The argument that Microsoft just buys in technology I think is wrong and very naughty to say. Microsoft does make its fair share in the IT market place and they do innovate. Don't get me wrong I am no Boy lover of Microsoft, but fairness where fair is due, without Microsoft there would be nothing worthy to compete against. They have and still do set the mark in some areas, although they are having a rough time of it trying to compete with something as broad minded as open source.

Hopefully like IBM one day they will see the light and realise that its all very symbiotic and need to get out of the 1980's and start thinking bigger, better and wiser about where they will be in 20 years time. Hopefully Windows will go open source.

Why does google succeed. Simple, they understand the new business way of taking small chunks from lots of people, instead of big chunks out of everyone.

By the way, a little history lesson. Anders Hejlsberg came from Borland with all his wonderful Delphi knowledge, came to Microsoft and started with J++. He then moved across to c#. I moved ship from Borland to Microsoft when he moved, and for good reason. he is one of the best in the field. Take a look at Delphi which precedes java and you will see that most of the constructs look a lot like Delphi. C# for me is Delphi done with curly brackets :)

[0] [2010-10-20 16:17:58] irreputable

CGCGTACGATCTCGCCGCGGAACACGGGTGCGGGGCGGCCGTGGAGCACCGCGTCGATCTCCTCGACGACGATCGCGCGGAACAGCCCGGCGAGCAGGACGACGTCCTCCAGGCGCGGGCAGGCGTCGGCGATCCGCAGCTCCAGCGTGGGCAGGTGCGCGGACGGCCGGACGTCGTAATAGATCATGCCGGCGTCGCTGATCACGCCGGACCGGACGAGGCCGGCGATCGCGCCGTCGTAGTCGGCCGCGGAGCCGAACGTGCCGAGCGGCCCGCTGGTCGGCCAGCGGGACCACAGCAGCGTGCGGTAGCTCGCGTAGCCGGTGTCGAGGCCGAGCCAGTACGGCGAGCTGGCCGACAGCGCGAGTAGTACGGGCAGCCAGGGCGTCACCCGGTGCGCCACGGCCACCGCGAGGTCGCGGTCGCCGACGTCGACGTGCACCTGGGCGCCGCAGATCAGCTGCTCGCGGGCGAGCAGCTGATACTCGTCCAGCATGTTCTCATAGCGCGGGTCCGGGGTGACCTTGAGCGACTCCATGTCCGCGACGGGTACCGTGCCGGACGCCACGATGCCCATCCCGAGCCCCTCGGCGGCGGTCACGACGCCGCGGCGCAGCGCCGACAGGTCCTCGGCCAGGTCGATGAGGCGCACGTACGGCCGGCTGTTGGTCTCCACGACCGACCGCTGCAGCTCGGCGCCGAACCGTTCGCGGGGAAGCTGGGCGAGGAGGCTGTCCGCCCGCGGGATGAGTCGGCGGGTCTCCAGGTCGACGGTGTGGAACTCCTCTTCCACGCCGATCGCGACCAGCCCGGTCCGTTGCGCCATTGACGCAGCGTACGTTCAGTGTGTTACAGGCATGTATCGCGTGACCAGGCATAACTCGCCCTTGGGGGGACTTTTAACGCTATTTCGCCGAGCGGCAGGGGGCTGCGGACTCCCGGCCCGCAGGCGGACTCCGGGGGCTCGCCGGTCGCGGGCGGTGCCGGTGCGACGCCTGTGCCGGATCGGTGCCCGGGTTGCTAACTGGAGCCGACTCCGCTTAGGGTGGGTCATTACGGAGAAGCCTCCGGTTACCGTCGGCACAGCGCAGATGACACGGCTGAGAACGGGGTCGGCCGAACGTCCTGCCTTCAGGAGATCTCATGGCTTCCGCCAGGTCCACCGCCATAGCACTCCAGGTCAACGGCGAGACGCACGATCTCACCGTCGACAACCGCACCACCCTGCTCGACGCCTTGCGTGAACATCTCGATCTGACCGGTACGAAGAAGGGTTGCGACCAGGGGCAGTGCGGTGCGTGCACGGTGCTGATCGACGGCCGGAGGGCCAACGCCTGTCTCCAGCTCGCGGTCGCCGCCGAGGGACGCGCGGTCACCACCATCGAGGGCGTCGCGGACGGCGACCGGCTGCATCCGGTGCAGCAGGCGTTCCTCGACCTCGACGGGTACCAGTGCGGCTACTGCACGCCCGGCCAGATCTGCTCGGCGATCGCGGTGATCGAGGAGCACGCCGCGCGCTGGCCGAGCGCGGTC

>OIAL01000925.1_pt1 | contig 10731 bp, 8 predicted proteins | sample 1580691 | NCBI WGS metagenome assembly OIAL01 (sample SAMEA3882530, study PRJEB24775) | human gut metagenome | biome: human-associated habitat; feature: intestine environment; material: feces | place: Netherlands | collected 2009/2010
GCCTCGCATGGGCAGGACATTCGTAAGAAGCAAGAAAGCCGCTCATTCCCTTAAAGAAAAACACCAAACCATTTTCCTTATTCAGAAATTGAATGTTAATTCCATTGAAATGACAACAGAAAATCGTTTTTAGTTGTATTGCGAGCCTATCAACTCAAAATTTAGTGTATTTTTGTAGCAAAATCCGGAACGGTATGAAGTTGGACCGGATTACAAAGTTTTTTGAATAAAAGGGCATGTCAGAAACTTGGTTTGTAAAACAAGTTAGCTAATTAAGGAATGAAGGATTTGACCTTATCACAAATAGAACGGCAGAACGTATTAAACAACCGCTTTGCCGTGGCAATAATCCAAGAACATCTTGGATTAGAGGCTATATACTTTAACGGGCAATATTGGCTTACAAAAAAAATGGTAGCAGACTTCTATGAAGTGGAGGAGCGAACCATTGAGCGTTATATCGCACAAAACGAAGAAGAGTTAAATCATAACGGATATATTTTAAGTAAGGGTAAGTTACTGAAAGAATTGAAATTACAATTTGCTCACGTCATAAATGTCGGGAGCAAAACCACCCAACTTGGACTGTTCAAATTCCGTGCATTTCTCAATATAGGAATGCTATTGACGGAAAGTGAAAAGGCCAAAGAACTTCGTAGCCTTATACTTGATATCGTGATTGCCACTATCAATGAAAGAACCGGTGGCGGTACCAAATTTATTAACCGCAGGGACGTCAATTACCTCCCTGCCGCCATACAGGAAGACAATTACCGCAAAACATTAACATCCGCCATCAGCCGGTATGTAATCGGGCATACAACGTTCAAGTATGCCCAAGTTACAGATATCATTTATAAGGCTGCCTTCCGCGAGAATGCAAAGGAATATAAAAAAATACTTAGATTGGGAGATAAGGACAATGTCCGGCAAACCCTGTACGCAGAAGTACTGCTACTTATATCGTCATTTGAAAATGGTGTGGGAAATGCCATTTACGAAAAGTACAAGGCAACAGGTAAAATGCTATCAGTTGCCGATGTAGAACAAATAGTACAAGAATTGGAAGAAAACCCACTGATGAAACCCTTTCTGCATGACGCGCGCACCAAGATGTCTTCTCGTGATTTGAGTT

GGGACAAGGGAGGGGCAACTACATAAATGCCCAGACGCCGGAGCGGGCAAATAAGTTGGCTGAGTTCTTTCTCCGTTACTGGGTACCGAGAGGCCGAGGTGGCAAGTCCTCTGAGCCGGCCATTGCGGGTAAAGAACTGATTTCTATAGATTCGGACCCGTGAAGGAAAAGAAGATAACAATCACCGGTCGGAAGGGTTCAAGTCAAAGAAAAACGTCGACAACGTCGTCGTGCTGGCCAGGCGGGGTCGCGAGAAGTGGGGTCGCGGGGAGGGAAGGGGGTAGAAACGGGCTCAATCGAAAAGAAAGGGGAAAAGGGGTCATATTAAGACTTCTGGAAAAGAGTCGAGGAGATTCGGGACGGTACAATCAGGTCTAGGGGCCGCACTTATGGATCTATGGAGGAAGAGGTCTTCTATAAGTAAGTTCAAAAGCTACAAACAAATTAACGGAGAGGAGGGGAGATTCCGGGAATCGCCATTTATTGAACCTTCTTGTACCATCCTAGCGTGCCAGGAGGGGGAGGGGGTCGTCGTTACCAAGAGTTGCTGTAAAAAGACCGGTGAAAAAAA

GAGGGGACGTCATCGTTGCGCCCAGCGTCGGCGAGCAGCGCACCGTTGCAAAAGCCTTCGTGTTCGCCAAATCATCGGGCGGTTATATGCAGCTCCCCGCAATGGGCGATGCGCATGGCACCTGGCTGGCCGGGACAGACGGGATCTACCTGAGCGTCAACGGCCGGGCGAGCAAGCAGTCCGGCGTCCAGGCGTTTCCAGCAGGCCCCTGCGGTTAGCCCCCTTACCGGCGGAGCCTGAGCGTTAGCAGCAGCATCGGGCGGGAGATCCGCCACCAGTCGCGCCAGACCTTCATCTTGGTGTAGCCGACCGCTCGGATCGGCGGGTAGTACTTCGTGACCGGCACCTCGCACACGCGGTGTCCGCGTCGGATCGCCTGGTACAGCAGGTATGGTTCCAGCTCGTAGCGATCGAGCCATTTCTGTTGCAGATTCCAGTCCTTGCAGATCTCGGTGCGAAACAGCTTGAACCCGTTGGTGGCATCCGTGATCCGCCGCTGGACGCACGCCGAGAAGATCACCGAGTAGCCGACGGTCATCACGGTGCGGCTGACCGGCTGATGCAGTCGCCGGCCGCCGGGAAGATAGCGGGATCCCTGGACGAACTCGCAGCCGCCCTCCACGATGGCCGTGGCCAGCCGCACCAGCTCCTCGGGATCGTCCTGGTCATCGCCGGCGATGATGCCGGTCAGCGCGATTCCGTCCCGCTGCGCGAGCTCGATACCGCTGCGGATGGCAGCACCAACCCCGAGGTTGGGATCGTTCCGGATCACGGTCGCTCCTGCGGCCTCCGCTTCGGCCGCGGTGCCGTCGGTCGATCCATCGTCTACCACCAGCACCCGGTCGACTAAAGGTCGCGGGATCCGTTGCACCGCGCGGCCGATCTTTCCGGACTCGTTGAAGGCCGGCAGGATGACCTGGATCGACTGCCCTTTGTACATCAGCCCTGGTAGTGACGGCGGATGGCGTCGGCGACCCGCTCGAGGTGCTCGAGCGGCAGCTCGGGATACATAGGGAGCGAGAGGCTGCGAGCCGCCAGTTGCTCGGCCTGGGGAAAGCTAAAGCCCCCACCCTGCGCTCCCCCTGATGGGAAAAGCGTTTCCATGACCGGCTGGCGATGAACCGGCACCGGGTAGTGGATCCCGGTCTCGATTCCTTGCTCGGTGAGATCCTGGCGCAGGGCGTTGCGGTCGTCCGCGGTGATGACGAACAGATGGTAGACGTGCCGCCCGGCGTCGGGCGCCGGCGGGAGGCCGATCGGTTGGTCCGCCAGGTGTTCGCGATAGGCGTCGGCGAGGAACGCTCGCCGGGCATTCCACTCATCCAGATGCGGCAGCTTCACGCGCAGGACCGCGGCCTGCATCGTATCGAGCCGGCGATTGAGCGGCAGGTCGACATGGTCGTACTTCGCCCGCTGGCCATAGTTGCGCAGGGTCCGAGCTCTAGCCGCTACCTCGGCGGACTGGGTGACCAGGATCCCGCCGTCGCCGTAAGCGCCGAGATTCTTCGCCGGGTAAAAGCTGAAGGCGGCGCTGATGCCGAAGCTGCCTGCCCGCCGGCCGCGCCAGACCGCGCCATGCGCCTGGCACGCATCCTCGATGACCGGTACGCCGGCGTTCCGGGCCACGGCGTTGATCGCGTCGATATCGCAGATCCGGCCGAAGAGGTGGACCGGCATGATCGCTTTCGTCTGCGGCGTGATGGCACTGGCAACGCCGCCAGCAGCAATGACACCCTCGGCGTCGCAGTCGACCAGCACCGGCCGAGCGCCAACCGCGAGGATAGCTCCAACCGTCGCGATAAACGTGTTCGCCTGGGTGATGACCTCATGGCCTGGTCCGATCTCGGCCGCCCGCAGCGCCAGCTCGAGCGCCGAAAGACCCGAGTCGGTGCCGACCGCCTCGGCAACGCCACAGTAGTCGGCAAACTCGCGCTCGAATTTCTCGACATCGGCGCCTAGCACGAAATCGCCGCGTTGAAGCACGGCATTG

At the beginning of C#, compared to the rest of computer languages, Java and C# were almost twins.

Microsoft paid hundreds of millions of dollars to Sun for Java related patents.

I find it despicable that the C# camp never gave any credit to Java. Of course, from Anders Hejlsberg(C# inventor)'s point of view, there is nothing new under the sun, he didn't steal anything from Sun, just many old ideas well know to computer scientists for years.

Yet, in 1990s, the idea of Java was preposterous. Sun deserves a lot of credit to push this seemingly academic and toy language to the industry, and proved that it rocks. Without Sun's work, Anders Hejlsberg will not be hired by Microsoft to create a similar product.

Nope, Anders Hejlsberg would have still worked on the .NET framework except he'll be pushing VB extensively. - The Elite Gentleman
What was preposterous about Java then, and still today, was the idea of "write once, run anywhere". 15 years later, and Sun still hasn't managed that feat other than for rather simple applications. Microsoft recognized this from the start and while they built in platform neutrality, they also didn't hold it as gospel in anything other than the core set of libraries. - Mystere Man